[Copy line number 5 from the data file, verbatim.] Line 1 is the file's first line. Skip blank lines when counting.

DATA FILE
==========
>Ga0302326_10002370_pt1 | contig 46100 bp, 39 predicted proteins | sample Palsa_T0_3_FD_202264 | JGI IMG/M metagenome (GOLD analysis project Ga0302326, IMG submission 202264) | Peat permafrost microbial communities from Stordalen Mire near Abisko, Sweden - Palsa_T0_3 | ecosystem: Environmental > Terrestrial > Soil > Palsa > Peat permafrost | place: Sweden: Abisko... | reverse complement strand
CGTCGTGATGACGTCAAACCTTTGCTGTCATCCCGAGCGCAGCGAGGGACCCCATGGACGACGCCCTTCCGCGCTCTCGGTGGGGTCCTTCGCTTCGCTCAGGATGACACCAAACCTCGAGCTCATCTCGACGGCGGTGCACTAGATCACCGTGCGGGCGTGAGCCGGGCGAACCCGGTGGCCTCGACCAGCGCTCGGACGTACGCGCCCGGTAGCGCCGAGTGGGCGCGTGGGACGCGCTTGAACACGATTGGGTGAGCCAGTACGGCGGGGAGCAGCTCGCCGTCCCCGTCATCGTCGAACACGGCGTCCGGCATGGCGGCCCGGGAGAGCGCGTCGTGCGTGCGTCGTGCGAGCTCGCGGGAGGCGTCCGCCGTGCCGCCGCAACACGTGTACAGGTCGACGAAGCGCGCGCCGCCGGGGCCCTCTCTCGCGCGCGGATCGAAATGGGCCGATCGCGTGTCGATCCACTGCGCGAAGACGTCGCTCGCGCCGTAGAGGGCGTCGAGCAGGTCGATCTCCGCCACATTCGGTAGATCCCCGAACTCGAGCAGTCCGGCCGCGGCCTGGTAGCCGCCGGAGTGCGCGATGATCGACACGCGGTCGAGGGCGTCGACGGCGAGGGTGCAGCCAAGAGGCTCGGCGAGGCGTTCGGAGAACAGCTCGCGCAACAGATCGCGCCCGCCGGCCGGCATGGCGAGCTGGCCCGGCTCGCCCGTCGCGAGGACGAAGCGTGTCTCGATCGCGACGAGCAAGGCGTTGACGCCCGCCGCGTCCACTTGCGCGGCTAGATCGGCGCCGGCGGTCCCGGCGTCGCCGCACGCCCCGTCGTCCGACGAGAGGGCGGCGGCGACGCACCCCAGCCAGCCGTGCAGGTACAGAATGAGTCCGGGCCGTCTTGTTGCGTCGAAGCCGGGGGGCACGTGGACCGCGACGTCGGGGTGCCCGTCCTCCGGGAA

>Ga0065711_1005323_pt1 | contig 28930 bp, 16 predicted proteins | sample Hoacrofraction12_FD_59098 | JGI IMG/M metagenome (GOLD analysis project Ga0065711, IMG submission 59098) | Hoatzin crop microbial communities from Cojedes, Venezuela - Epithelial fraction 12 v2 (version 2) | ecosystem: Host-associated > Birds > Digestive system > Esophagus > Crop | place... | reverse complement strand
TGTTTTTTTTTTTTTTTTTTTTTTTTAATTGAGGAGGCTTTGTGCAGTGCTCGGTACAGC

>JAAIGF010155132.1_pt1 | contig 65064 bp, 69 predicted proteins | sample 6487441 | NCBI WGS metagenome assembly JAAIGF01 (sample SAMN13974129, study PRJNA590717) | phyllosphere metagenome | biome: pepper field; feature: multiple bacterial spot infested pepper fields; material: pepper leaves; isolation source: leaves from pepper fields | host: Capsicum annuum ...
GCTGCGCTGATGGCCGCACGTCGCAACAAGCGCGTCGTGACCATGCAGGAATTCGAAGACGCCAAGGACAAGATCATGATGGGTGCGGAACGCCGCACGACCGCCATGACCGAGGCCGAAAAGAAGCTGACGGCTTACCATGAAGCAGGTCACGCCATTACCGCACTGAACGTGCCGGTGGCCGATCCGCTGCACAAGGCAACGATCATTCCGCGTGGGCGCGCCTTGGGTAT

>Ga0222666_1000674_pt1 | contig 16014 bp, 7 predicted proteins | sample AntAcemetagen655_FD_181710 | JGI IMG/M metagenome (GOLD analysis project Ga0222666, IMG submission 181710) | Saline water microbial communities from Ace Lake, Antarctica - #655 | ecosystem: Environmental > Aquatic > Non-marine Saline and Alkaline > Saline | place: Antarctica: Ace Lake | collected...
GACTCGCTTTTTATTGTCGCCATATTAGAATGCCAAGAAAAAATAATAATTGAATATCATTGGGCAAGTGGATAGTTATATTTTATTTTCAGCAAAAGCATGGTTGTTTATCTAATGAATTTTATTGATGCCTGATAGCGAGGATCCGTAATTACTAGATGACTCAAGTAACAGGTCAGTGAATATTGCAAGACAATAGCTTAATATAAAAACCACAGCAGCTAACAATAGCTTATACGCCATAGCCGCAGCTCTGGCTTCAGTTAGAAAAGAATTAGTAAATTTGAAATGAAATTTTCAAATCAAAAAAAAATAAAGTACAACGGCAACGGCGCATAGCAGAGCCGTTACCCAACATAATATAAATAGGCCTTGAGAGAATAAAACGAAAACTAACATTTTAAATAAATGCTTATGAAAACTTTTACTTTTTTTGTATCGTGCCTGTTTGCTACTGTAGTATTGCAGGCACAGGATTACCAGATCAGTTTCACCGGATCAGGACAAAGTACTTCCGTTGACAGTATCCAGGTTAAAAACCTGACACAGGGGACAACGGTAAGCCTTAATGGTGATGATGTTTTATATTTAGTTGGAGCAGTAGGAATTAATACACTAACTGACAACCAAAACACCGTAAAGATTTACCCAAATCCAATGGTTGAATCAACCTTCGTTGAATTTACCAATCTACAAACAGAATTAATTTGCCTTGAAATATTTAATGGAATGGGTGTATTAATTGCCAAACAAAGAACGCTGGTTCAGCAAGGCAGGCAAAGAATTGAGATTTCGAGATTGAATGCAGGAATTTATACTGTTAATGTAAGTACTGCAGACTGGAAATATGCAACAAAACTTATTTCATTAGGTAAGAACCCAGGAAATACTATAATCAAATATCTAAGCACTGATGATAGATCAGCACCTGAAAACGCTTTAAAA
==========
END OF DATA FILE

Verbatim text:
>JAAIGF010155132.1_pt1 | contig 65064 bp, 69 predicted proteins | sample 6487441 | NCBI WGS metagenome assembly JAAIGF01 (sample SAMN13974129, study PRJNA590717) | phyllosphere metagenome | biome: pepper field; feature: multiple bacterial spot infested pepper fields; material: pepper leaves; isolation source: leaves from pepper fields | host: Capsicum annuum ...